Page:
my question concerns an assignment that was given to us at school. We have been given a list of I/O equations and it is required, for each of them, to find the impulse response $h[n]$ and the ratio between the variance of the input noise and the variance of the output one, namely $\frac{\sigma_{y_v}^2}{\sigma_v^2}$ , assuming that the output consists of the signal $y[n]$ and a superimposed noise $y_v[n]$, i.e:

$$y[n] + y_v[n]$$

Same for the input, which is:

$$x[n] + v[n], \quad \text{where $v[n]$ is white noise, that generates $y_v[n]$}$$

This list also includes the following equation:

$$y[n]=x[n]^2$$ My first reaction was that $h[n]$ in this case does not exist since this equation does not describe a LTI (Linear Time Invariant) System. Furthermore, if we consider the noise at the input, we can not say that the output is simply equal to $y[n]+y_v[n]$, because of the non linearity of the latter. We would instead have:

$$\big(x[n] + v[n]\big)^2 = x[n]^2 + v[n]^2 + 2x[n]v[n] = y[n] + y_v[n] + 2x[n]v[n]$$

My question is whether my answer is complete or there is a more formal way of answering at a mathematical level.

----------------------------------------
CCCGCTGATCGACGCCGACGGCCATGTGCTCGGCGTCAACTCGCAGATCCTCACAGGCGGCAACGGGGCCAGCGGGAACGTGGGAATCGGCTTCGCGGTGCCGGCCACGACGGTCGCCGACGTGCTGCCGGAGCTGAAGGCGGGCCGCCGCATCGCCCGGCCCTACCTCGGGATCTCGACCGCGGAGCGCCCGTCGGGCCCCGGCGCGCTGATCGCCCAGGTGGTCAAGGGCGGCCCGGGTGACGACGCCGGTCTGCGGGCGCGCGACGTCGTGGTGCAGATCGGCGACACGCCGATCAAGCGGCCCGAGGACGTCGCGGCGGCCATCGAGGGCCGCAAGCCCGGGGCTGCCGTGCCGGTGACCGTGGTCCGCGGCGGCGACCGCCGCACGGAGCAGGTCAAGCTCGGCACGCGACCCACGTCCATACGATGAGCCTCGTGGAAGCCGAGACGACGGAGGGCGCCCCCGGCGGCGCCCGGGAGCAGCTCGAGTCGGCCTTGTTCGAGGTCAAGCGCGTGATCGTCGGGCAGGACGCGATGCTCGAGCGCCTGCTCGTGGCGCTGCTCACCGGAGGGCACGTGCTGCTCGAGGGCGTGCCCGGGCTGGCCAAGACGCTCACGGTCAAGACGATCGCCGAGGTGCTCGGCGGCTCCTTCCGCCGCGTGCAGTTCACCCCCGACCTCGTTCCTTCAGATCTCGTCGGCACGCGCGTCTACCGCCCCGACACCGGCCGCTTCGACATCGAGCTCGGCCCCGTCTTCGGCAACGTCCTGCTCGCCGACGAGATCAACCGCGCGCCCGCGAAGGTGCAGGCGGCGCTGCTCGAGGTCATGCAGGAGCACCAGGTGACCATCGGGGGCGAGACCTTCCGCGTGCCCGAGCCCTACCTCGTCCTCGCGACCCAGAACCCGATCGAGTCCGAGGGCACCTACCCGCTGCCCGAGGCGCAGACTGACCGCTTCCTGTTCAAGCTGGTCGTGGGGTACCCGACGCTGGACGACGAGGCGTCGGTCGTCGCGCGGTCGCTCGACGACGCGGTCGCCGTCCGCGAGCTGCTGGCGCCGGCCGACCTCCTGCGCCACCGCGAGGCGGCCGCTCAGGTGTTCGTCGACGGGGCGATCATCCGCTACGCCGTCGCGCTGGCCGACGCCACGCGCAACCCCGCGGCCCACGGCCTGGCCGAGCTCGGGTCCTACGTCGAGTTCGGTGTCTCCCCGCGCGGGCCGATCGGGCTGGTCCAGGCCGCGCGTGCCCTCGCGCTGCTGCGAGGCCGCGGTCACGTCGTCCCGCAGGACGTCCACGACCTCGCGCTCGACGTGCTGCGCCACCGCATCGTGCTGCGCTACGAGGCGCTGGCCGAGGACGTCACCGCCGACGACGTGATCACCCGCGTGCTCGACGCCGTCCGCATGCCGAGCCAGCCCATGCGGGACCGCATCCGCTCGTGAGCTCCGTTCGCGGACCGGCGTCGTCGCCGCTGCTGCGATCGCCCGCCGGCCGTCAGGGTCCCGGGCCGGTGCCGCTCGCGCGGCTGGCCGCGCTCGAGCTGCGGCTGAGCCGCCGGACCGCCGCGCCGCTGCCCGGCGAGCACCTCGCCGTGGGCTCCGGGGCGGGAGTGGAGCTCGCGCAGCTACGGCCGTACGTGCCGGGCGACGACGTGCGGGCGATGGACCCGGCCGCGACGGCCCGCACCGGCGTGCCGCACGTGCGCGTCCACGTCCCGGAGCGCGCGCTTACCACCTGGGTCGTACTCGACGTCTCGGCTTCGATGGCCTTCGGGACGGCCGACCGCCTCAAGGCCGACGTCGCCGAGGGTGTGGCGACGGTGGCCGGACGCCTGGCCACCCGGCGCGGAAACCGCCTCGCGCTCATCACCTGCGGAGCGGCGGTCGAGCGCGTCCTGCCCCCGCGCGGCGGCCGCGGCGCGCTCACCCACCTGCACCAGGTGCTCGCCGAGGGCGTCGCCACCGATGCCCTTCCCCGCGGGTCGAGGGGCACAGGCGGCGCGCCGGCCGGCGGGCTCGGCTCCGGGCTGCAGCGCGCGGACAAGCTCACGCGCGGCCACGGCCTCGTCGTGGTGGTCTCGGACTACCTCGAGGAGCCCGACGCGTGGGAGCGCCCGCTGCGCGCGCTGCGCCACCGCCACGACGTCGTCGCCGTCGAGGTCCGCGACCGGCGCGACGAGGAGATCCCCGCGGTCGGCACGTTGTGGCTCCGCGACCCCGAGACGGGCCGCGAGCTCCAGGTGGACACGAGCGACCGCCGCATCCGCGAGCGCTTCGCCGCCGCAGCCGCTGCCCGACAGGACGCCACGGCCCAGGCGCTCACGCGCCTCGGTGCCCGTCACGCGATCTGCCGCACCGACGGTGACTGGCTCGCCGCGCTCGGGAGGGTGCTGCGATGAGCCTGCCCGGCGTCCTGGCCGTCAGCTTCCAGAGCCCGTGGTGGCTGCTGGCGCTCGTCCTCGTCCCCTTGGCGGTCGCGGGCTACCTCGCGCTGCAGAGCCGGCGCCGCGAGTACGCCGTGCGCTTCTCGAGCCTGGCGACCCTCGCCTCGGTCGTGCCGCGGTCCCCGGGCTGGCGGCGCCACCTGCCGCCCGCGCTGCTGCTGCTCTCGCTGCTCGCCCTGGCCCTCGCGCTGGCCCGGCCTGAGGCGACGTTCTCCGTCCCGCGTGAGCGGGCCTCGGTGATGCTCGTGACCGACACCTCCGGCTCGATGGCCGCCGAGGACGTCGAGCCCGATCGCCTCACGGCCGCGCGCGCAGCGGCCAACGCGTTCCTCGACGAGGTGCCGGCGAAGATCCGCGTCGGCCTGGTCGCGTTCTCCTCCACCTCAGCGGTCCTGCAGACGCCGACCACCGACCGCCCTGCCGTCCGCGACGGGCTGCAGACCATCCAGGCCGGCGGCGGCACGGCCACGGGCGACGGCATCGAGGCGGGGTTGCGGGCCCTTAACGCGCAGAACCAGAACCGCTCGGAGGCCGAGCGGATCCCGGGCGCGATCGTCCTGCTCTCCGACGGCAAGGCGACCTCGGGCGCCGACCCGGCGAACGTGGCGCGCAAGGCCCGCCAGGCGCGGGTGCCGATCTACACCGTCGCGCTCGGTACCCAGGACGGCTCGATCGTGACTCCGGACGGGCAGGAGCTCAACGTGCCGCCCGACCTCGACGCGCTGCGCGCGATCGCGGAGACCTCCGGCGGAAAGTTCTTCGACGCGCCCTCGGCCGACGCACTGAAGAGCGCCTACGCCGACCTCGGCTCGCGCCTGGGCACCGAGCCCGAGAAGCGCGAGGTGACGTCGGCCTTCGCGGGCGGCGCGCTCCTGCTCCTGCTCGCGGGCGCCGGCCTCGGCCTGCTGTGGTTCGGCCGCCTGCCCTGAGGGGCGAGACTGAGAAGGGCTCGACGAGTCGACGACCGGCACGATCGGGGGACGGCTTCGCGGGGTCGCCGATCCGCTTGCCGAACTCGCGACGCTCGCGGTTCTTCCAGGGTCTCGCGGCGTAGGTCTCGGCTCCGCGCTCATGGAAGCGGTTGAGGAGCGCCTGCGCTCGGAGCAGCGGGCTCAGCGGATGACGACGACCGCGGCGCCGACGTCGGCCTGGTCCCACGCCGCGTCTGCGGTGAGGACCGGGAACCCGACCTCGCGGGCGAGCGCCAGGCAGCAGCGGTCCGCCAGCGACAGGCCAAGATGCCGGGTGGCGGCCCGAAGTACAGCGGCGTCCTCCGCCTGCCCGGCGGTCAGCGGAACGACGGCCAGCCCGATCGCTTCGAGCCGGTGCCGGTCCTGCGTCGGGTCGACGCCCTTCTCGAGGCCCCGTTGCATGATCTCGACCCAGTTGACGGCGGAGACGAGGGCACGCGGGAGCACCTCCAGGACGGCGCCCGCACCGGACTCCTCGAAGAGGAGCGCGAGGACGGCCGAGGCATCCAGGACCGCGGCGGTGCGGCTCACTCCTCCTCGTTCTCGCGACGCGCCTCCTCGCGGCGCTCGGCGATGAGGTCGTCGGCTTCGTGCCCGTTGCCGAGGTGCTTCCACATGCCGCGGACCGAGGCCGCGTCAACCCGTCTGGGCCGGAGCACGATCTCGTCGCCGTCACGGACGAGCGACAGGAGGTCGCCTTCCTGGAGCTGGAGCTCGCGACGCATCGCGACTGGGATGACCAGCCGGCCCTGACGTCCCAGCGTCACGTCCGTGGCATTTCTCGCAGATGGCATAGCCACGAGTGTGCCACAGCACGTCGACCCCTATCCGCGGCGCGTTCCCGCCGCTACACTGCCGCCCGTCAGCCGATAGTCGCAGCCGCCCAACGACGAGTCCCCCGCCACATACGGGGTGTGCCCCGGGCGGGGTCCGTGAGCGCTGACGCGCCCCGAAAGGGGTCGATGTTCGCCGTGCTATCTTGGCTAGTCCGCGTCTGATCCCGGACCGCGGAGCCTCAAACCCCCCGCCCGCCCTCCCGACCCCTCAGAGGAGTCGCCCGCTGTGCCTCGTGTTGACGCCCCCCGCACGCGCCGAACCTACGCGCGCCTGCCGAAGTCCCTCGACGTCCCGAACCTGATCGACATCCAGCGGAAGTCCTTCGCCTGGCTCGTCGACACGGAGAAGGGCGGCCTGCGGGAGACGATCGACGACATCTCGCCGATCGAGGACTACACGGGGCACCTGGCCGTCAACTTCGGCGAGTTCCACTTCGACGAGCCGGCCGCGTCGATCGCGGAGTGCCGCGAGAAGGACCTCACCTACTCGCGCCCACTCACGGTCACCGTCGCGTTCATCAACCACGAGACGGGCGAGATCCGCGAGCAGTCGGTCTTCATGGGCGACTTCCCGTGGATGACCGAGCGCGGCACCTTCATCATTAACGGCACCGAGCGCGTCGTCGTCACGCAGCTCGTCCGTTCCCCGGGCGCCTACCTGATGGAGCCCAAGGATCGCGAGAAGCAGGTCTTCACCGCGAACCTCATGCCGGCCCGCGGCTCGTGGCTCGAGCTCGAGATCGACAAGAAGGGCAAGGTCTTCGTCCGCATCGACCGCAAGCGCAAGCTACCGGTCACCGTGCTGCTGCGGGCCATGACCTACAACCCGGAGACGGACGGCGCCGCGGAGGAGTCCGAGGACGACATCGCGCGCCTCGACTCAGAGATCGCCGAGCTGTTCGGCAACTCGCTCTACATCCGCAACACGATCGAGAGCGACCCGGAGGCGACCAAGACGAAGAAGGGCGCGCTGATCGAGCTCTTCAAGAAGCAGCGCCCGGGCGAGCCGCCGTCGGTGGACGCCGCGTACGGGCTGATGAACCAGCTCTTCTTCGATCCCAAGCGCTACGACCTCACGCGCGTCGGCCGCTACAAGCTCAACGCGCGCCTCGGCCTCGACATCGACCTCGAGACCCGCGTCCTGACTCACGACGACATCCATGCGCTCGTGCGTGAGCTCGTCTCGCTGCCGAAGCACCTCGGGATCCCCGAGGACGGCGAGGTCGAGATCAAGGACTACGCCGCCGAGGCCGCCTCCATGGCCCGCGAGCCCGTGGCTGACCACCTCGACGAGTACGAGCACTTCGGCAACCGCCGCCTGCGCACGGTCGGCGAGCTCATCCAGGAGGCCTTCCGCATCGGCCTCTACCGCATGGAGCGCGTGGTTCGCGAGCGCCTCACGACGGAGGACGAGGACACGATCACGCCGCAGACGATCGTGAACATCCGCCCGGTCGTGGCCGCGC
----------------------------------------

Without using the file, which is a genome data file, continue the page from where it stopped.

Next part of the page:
Thank you in advance

  • 2
    $\begingroup$ The system $y[n] = x^2[n]$ is nonlinear, and does not have an impulse reponse $h[n]$, you are right. $\endgroup$
    – Fat32
    Aug 30, 2021 at 23:40
  • 2
    $\begingroup$ @Fat32 every system that has an impulse in its domain has an impulse response. But only for linear or even also time-invariant systems it's guaranteed to be useful for constructing the output from the input. In fact, there are even non-linear systems that can be simplified by finding the impulse response(s). So your comment is misleading at best. $\endgroup$
    – Jazzmaniac
    Aug 31, 2021 at 19:44

1 Answer 1

  1. You are correct that there is no transfer function, because the system is nonlinear
  2. Your suggested approach to finding the statistics of $x$ won't work, because the definition is circular. There are methods for finding the probability density function of a function of another random variable.

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